A traumatized woman seeks penance and personal transformation through tattooing after surviving a devastating pregnancy.

One night, drenched in booze and ink, her deepest fears threaten to consume her.

Creative team

Writer/director: Ashlea Wessel
Producers: Alex Lawrence, Ashlea Wessel

Filmmaker’s statement

At its inception, INK wasn’t a film but a visual image. Being a photographer, my life is based on just that: one visual image at a time. I see a vignette in my head and the rest of the world blooms around it.

When it came time to create a story around my image, I knew immediately what kind of character I wanted to create because I wanted to see someone like me up there: who’s neither the typical ‘leading lady’ nor the stereotype of the oddball, goth-y, tattooed, punk, what have you. She’s a real woman whose proclivities become a crutch amid her psychological turmoil. It’s something that could happen to anyone. Just with a bit more ink.

The pain and guilt that she’s dealing with are raw and real, and I think can speak to fears that most women in the world must face at some point whether child rearing is a part of their life or not. It’s the fear and mistrust of one’s own body and, in relation to that, what it means to have the ability to create new life.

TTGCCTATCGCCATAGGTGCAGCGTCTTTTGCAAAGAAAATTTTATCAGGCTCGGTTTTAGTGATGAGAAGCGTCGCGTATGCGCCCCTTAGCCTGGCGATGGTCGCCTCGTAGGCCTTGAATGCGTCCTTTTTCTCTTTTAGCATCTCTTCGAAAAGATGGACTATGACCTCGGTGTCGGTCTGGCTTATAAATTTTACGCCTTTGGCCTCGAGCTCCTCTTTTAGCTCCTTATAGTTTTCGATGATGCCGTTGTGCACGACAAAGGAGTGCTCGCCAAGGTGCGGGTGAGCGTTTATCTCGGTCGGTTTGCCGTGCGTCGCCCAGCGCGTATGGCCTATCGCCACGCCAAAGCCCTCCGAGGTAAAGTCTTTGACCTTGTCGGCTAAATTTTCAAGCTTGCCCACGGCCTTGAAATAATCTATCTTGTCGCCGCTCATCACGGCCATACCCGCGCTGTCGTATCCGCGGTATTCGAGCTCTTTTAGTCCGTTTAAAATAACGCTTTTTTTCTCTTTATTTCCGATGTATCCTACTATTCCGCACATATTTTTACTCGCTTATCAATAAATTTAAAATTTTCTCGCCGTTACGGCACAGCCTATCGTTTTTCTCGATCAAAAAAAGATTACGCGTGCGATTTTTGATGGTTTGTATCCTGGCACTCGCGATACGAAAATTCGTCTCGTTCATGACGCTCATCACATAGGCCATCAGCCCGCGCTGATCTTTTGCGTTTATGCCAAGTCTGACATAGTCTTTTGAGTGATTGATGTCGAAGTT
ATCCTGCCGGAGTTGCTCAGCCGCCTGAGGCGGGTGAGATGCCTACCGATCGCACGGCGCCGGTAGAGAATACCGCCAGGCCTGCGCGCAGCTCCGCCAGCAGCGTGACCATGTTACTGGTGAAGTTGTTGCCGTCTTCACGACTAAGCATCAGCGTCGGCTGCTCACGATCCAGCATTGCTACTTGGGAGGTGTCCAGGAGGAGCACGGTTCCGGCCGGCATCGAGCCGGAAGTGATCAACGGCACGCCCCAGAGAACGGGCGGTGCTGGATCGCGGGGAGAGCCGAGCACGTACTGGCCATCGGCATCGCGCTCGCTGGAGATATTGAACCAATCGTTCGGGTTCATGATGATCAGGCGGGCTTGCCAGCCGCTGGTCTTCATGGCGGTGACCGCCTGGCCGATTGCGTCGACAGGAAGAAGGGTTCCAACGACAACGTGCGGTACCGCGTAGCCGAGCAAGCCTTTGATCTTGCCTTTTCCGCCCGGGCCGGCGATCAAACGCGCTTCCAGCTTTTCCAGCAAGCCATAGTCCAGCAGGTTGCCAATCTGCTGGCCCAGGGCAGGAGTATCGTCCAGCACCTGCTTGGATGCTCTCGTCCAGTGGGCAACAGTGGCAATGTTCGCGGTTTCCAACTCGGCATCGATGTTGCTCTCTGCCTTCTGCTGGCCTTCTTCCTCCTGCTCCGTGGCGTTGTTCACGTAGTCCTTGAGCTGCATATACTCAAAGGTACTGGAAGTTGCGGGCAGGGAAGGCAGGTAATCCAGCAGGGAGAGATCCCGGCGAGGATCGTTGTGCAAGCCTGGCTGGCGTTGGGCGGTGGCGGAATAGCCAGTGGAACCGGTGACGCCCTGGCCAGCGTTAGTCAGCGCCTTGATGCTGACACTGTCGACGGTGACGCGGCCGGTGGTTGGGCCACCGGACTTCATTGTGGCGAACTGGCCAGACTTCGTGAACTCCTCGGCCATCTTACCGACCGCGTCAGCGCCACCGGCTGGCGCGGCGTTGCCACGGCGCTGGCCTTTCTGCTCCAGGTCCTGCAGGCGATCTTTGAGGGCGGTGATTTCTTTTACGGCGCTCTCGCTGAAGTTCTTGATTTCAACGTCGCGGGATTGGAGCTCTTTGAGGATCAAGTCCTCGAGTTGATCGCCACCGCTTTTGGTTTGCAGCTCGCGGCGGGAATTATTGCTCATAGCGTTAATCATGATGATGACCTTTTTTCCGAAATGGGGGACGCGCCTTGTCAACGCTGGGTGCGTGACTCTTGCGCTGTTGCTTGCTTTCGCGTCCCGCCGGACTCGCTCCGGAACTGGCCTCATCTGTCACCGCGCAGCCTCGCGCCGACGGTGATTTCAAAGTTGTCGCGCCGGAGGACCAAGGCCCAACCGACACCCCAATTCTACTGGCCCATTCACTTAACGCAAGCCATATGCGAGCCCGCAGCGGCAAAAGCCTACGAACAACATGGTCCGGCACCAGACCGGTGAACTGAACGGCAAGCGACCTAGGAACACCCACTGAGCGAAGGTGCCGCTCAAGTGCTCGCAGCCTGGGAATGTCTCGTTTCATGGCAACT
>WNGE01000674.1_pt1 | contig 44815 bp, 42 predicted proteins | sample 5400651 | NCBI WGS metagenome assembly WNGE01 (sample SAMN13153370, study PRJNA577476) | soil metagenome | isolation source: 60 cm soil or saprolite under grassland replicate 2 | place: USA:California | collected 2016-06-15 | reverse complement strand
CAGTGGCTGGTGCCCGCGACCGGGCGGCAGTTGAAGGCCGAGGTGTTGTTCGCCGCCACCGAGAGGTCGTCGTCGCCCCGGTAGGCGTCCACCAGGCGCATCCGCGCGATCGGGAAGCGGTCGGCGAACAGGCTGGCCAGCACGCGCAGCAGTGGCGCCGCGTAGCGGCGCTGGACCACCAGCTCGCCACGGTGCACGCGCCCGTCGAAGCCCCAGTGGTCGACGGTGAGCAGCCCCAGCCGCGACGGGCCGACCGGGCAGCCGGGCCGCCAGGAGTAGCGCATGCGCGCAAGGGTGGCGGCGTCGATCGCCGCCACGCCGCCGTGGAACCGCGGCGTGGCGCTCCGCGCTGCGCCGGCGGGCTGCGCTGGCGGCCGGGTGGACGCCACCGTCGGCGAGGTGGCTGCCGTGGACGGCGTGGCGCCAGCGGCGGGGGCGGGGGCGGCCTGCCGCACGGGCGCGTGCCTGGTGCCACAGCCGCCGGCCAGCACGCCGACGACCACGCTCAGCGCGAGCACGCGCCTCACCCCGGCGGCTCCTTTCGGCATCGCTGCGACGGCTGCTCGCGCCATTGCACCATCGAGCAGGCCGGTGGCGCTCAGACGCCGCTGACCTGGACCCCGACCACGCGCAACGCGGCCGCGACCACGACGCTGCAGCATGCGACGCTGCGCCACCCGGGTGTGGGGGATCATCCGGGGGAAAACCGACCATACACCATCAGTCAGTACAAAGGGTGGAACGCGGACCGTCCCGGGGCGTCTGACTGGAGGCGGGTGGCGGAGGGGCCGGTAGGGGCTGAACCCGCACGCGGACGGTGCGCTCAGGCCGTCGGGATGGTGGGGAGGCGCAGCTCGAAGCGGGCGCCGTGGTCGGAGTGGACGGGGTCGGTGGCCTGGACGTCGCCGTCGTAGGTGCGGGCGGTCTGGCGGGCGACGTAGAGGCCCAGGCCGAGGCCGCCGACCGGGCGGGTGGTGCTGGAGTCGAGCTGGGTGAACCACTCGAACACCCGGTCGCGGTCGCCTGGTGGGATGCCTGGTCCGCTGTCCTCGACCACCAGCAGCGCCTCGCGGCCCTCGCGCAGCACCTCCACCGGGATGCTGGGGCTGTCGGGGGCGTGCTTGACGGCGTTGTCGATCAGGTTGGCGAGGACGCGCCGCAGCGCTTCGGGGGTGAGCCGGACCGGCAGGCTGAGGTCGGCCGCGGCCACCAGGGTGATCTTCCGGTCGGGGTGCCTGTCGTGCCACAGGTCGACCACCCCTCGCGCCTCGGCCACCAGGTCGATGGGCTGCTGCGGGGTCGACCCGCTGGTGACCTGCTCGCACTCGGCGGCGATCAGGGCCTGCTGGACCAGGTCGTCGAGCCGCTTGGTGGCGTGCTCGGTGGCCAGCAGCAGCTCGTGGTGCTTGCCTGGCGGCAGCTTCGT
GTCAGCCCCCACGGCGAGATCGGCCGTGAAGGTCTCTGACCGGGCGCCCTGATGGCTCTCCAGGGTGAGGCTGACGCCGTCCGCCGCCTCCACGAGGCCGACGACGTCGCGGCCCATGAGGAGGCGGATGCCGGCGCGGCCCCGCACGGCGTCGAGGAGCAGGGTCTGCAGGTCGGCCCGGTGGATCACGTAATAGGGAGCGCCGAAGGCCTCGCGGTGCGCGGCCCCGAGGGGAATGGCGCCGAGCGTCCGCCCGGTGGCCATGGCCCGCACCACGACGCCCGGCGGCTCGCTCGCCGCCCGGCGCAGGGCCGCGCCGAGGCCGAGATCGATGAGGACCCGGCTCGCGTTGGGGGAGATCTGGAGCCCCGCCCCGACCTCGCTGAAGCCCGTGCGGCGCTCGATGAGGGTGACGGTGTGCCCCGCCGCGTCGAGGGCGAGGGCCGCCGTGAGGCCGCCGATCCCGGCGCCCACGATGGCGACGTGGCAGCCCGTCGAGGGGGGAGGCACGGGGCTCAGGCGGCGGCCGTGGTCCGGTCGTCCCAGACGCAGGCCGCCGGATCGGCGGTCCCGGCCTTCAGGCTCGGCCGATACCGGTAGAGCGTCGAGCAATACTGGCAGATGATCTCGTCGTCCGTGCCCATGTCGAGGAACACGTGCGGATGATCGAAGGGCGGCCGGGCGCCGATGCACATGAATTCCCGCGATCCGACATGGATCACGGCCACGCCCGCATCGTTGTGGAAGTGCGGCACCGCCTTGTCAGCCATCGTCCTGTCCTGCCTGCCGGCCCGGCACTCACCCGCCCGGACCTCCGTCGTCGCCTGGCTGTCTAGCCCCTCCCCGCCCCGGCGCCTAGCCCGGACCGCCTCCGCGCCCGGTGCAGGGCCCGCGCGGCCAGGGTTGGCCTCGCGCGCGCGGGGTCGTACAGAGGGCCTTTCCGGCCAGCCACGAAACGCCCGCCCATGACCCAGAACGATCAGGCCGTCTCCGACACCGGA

Aside from the dark and psychological, I can never resist a creature, and especially not one with plenty of ingrained metaphor attached. It’s important to me to have a little bit of fantasy/make-believe in my art because, well, it’s super fun to create and, even in its darkest moments, I want it to be fun to experience.

I think INK is a film that can be enjoyed by all kinds of weirdos. It’s dark, creepy, psychological, sad, strange, stylish and sometimes gross. Pretty much everything I was aiming for in my first film.

About Ashlea Wessel

Ashlea Wessel

Ashlea Wessel is a first time filmmaker and award-winning photographer, hailing from Toronto, Canada.

Ashlea’s still photography work has been described as cinematic and her unique aesthetic translates seamlessly into the medium of narrative film. She is inspired by the weird and wonderful; the things only unearthed from the darkest corners of the imagination.

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